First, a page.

Monday, January 3, 2011

Idea Banks and Rolodexes

I don't know many writers who use idea banks just because I don't know many writers. I hope nobody here minds that not only do I have one for my blog as well as for my stories and poems, but when properly inspired, I'll turn out three or four entries and leave them sitting as drafts until I hit a day when I don't have anything to say.

How many do I currently have in the queue back there? Zero. It's been an arid task, getting this blog rolling, and at least while I'm still trying to get general ideas out there to find out what everybody wants to read, general ideas are sometimes hard to come by.

I used to use note cards in an impromptu-rolodex, but I kept filling them up faster than I used them up, and by the time I went back looking for something, my writing skills had matured and none of the ideas were applicable anymore. So I went to putting the last few pages of my writing notebooks aside for ideas. It works great until you need a new notebook. It's not that I throw them out when I'm done, but I rarely go back to reread them unless I'm looking for something that I don't have (or can't find) typed up.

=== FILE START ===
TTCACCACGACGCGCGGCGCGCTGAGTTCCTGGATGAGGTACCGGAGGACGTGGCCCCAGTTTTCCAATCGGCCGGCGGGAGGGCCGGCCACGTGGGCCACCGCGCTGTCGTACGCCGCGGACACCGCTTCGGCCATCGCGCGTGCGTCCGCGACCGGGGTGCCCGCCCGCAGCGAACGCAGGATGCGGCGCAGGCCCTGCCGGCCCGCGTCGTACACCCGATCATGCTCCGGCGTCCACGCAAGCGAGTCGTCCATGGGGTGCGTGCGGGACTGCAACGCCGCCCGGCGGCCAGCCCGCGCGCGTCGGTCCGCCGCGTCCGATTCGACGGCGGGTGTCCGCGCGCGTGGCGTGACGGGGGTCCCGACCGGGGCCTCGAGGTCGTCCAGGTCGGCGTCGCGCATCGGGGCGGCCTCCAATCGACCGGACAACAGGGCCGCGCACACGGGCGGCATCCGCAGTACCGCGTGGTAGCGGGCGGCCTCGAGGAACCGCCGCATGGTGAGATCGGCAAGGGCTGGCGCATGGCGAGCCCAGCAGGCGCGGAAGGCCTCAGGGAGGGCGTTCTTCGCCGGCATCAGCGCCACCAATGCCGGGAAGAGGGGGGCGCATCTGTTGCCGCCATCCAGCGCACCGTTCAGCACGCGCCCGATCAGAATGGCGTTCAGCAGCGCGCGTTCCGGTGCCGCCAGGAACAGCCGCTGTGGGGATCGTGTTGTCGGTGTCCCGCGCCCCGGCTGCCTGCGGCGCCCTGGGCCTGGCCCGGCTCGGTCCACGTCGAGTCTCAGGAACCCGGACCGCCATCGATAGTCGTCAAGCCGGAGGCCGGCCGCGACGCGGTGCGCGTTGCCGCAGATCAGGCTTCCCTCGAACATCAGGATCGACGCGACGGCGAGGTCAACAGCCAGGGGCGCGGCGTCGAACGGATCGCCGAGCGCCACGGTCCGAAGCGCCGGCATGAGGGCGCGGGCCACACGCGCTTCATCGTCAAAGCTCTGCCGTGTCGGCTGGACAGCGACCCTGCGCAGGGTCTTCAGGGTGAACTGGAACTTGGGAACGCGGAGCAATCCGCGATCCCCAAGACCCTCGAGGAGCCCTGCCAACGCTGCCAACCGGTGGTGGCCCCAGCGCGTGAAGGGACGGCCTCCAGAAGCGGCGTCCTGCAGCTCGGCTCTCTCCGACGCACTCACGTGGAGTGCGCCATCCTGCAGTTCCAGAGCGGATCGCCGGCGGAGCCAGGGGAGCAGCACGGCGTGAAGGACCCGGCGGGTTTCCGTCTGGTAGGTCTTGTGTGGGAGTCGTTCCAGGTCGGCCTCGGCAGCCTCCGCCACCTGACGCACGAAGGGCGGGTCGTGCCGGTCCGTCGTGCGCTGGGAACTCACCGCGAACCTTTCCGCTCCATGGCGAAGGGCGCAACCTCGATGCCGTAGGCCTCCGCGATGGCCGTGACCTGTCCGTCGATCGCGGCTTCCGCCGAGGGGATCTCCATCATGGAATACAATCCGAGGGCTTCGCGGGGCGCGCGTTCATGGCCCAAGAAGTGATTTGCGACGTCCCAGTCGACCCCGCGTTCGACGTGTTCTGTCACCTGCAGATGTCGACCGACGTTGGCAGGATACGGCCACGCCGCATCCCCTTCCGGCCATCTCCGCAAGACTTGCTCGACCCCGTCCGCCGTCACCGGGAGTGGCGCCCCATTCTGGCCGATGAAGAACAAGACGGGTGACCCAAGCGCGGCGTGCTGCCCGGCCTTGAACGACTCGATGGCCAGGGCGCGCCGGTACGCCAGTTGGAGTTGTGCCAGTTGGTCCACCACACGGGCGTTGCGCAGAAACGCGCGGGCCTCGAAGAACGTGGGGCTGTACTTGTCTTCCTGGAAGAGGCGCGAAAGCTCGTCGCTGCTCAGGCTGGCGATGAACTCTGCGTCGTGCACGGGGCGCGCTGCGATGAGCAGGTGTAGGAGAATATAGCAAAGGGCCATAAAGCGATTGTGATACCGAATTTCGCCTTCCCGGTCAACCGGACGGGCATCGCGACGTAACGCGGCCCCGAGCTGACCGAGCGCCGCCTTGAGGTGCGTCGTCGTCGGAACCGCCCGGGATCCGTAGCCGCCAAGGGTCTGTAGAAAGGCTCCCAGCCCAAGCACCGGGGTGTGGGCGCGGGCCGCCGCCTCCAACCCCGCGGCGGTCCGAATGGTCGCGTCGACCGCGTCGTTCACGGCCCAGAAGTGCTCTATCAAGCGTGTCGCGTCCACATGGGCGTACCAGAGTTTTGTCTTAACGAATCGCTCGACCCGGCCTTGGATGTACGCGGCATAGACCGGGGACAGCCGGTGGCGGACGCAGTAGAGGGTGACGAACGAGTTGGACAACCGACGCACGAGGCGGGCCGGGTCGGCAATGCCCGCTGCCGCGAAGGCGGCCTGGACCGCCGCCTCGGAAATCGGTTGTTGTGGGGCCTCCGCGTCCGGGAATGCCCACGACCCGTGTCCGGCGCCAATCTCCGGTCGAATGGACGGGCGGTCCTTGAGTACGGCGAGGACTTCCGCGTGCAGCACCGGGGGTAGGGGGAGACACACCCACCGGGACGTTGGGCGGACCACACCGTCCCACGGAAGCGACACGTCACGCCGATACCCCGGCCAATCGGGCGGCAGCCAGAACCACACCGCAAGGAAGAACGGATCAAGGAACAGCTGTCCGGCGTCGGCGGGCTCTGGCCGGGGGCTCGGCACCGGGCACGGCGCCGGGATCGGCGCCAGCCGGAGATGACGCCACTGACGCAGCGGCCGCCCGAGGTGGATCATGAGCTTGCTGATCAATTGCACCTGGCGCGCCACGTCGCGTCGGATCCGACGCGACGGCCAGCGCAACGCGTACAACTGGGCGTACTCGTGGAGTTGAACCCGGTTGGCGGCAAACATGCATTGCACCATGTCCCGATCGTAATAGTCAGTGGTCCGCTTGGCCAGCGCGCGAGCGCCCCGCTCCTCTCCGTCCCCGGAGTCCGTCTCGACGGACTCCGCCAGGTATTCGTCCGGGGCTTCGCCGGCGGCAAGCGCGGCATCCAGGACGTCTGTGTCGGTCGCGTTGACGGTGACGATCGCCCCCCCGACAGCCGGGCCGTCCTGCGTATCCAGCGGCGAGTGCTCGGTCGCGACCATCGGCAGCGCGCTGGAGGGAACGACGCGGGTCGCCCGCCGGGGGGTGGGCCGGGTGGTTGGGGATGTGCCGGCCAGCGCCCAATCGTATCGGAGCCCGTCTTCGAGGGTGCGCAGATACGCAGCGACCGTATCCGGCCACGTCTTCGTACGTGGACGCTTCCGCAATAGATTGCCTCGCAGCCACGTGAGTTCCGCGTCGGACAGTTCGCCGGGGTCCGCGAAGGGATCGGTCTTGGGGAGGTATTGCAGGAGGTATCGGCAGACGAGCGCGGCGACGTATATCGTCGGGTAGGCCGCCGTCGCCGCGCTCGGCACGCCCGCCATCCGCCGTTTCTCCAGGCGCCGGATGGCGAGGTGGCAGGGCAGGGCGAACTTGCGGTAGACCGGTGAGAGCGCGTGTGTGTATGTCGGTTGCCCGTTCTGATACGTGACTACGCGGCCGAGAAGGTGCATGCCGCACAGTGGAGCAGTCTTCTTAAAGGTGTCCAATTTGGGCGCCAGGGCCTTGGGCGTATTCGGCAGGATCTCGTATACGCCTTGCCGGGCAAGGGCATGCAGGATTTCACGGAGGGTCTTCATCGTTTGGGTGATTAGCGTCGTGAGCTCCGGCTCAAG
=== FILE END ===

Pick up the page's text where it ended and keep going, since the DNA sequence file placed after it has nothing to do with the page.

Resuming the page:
These days, I'm using Google Docs. I can access it from the cell phone, either to add, review, or weed; I can access it from my computer, where I now do more writing at than in notebooks; I can search it easily; I can be as wordy as I need to be without having to worry about space restrictions.

These Idea Banks, however, are private. I only share them with my closest associates, or the lucky few who notice the ones I do share when I'm in the process of throwing them out. And I make no use of Banks that other people produce and are made available to the public, because those don't sit with my style: I come up with the ideas that I write best about. My only exception is my poetry idea bank, for which I use visual art. That art usually comes in the form of posting notifications on my deviantArt account, which I wade through daily to find new material for. The archives have a lot of art in them, and I don't add to them or pull from them regularly, but the recent art notifications that I store never reaches more than fifty, and I'm constantly using them to write new poetry.